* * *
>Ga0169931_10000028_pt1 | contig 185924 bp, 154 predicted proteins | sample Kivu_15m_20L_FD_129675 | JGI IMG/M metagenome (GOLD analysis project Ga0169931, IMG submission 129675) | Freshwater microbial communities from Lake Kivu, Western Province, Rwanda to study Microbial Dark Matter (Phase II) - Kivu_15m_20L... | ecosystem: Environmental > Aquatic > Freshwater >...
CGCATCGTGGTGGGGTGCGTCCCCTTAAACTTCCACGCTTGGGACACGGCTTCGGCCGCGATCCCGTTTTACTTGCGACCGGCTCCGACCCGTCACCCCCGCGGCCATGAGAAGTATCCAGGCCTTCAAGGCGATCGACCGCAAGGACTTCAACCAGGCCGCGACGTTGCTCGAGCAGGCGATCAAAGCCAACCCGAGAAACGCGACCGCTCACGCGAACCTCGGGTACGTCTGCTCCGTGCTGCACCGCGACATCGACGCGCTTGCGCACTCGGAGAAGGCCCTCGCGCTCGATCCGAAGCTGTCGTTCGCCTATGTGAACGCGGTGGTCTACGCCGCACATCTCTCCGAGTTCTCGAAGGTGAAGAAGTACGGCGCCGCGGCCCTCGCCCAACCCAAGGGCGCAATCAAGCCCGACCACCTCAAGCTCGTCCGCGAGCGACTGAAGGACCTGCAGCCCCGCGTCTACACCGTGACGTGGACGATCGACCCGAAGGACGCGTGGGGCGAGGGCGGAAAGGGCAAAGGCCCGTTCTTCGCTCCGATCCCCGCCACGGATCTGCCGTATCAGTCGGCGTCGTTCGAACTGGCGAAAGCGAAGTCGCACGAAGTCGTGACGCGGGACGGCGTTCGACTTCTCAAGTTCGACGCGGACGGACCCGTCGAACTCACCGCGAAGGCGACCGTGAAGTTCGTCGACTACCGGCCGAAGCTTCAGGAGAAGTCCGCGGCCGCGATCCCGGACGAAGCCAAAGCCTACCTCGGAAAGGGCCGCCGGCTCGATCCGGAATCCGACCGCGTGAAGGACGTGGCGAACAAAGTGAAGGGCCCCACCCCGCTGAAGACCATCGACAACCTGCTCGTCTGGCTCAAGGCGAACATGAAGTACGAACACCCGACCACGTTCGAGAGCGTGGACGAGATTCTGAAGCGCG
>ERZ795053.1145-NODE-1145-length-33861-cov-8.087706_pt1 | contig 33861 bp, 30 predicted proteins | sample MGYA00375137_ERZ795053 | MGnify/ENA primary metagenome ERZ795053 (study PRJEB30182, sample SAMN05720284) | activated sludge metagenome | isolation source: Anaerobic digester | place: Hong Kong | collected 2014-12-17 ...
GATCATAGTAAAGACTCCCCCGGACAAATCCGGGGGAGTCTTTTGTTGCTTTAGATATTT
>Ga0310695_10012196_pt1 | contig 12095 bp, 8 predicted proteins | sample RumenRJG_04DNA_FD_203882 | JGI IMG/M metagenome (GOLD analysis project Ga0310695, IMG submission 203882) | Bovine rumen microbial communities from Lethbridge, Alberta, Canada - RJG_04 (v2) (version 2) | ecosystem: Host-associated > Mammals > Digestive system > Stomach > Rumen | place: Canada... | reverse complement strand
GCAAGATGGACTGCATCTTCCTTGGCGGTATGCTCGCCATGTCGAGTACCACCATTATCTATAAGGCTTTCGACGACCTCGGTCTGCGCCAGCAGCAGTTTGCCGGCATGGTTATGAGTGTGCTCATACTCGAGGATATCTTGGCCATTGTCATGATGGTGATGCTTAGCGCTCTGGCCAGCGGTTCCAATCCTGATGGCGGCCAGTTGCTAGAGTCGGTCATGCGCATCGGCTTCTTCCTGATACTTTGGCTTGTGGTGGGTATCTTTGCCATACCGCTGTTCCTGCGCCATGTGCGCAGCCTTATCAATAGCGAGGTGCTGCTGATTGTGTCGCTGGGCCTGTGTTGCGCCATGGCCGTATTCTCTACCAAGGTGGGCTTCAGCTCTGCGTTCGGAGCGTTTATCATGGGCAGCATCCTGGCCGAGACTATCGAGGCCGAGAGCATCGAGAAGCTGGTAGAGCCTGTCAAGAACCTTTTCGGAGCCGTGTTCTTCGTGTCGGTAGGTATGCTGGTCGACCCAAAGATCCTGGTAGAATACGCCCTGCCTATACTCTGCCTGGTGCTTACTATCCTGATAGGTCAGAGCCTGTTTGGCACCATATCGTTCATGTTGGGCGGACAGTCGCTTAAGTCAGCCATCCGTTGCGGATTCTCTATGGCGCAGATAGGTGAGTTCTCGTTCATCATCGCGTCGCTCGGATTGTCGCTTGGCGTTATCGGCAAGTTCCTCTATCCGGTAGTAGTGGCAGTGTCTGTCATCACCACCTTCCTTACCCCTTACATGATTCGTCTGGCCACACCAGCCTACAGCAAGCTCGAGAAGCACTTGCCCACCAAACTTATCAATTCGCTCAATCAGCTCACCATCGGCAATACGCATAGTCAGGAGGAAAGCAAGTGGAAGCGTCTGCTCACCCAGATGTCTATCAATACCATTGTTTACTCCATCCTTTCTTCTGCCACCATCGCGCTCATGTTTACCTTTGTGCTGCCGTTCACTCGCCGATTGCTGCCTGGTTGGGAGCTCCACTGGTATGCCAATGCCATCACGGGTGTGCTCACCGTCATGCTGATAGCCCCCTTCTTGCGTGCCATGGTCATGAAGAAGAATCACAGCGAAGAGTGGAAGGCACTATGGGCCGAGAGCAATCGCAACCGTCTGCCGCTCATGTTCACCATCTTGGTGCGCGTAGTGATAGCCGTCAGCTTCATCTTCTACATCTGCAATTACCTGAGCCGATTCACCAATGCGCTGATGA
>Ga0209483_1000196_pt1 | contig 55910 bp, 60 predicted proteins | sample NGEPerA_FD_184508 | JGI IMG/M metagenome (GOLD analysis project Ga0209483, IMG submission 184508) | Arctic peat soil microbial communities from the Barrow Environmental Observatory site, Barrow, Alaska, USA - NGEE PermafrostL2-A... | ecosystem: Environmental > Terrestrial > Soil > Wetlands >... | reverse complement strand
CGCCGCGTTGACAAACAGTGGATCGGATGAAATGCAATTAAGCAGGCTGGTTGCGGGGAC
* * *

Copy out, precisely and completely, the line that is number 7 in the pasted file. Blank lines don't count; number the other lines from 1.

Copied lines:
>Ga0209483_1000196_pt1 | contig 55910 bp, 60 predicted proteins | sample NGEPerA_FD_184508 | JGI IMG/M metagenome (GOLD analysis project Ga0209483, IMG submission 184508) | Arctic peat soil microbial communities from the Barrow Environmental Observatory site, Barrow, Alaska, USA - NGEE PermafrostL2-A... | ecosystem: Environmental > Terrestrial > Soil > Wetlands >... | reverse complement strand